Late last month, The Hill reported on a feud between Harry Reid and the DSCC on one side and former South Dakota Senate majority leader Tom Daschle on the other. Daschle has been furious that Reid has refused to endorse, and the Democratic party has barely spent a dime on, the campaign of Democratic Senate candidate Rick Weiland. (We're not sure that an endorsement-endorsement from Harry Reid would help any Democratic Senate candidate, but a tacit nod towards the party's money apparatus to support someone sure would.) It goes back to candidate recruitment last year, when Reid and the party wanted former Rep. Stephanie Herseth Sandlin to run. She chose not to, but Rick Weiland stayed in. Since then, the help Weiland's been getting from the party has been... [crickets].
The story was easy to dismiss, even a couple of weeks ago, because who cared about Harry Reid and Tom Daschle fighting over some lost Senate race? Now we know, though, that the race is hardly lost. It's a three-person race between Republican Mike Rounds, independent (and former Republican Senator) Larry Pressler, and Weiland. A well-publicized poll last week showed Rounds leading Pressler by a modest 3 percentage points, and Weiland by 7. The numbers are close enough that the DSCC is putting $1 million into the race -- not to support either Pressler or Weiland, but to attack Rounds.
Pressler, the Republican-turned-independent, is the closest to Rounds in current polling and thus presents the best shot to knock the Republican off. Or maybe he did present the best shot.
Politico wrote up some opposition research on Pressler late last week that showed Pressler's principle residence is in Washington, D.C. One of the things we've learned from races like, say, Kansas Senate, is that revelations about candidates not *actually* living in the states where they're running can be damaging. You could argue that these attacks are Very Silly -- you don't need to sit on the recliner in some house in Kansas or South Dakota all the time in order to know how to represent a state's interests in Washington D.C. -- but they do work.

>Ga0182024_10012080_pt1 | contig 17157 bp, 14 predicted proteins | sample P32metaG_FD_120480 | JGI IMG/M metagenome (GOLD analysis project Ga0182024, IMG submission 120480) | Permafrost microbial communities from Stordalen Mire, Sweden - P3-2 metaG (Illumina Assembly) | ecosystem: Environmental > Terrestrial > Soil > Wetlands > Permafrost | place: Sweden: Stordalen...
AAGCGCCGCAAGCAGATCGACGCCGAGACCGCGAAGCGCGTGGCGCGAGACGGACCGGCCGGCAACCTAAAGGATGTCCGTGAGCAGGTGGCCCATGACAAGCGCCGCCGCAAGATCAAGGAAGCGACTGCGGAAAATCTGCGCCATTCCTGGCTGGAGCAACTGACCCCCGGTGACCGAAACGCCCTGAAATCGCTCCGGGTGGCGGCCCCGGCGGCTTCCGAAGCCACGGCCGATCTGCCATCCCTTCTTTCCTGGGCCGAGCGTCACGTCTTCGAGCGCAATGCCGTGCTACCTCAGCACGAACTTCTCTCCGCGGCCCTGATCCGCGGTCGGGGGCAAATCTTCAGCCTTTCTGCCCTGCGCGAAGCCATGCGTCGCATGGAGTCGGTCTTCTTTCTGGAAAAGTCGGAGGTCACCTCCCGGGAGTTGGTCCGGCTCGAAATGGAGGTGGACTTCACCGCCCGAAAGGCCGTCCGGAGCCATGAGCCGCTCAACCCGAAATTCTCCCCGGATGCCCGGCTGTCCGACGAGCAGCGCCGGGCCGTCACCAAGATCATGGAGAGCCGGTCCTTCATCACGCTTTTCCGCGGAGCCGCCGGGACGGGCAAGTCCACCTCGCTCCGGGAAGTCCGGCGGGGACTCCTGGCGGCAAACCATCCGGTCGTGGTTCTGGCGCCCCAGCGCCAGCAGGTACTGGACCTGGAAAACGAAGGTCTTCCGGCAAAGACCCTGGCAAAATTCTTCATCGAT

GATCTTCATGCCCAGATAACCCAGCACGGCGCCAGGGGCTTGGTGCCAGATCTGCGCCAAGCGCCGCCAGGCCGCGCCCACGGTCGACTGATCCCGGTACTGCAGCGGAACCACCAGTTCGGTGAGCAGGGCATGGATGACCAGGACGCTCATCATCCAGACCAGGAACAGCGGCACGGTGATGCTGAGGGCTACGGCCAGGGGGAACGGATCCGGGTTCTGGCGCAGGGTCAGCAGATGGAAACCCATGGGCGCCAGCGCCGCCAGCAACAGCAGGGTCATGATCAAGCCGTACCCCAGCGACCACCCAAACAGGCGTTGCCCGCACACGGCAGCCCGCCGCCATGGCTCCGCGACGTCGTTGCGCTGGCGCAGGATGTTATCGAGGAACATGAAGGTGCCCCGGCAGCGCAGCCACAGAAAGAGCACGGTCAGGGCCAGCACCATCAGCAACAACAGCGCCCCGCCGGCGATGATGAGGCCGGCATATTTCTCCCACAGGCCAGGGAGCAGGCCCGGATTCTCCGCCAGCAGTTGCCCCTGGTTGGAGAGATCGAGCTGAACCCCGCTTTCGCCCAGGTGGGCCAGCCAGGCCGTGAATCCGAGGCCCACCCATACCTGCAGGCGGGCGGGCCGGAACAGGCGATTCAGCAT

Suppose this news hurts Pressler. Then that offers Weiland a chance to grow. If Weiland were to become the predominant challenger to Rounds, that would make things easier for the Democratic party -- instead of hoping that some independent (who was a Republican until like five seconds ago) wins and chooses to caucus with the Democrats, a real-life Democrat could be the one to save Tim Johnson's seat.
The other great thing about a Rick Weiland possibly emerging as Rounds' main rival is that Rick Weiland is THE MAN. Just check out this platform!
But in a telephone interview, Weiland insisted the skeptics were wrong, and that there remains a path to victory for him. And he laid out a strikingly progressive platform as the vehicle to get there: An option of Medicare for all, otherwise known as a new public option; expanding Social Security; aggressive opposition to the Keystone pipeline; and a Constitutional amendment overturning Citizens United.
Can we just make this guy president-for-life, right now? This is such a refreshing contrast to the "centrism" (Social Security cuts) espoused by Pressler or Greg Orman, the other great independent hope of 2014. If only the DSCC had been giving this guy the big bucks from day one...
...but you can understand why they didn't, can't you? Whatever complaints that Democratic party and Harry Reid may offer about Weiland "messing with their timetable" a year ago, there's an whiff of "dirty hippie" about him that Democratic party money people despise and consider not viable. There is no way a dirty hippie like this Weiland fellow can win a red state, and so forth.
A Democratic source who requested anonymity said, “The DSCC has private polling showing that Weiland has no chance of winning in any combination of the field, including in a head-to-head matchup against Rounds. He and Sen. Daschle are wasting everyone’s time and resources, including their own.”
That was two weeks ago. Now, the DSCC is putting $1 million in the race, and South Dakota media is cheap. There may be time to save the race yet. But imagine what could have been if Weiland's campaign had national support from the beginning.